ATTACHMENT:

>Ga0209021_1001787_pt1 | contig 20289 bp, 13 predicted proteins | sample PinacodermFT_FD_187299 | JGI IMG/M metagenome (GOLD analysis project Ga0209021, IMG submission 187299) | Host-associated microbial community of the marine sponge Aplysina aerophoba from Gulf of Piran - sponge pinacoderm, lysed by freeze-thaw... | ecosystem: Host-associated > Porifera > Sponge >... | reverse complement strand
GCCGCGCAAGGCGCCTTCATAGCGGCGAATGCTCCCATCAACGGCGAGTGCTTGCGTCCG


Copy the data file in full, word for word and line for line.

>Ga0209021_1001787_pt1 | contig 20289 bp, 13 predicted proteins | sample PinacodermFT_FD_187299 | JGI IMG/M metagenome (GOLD analysis project Ga0209021, IMG submission 187299) | Host-associated microbial community of the marine sponge Aplysina aerophoba from Gulf of Piran - sponge pinacoderm, lysed by freeze-thaw... | ecosystem: Host-associated > Porifera > Sponge >... | reverse complement strand
GCCGCGCAAGGCGCCTTCATAGCGGCGAATGCTCCCATCAACGGCGAGTGCTTGCGTCCG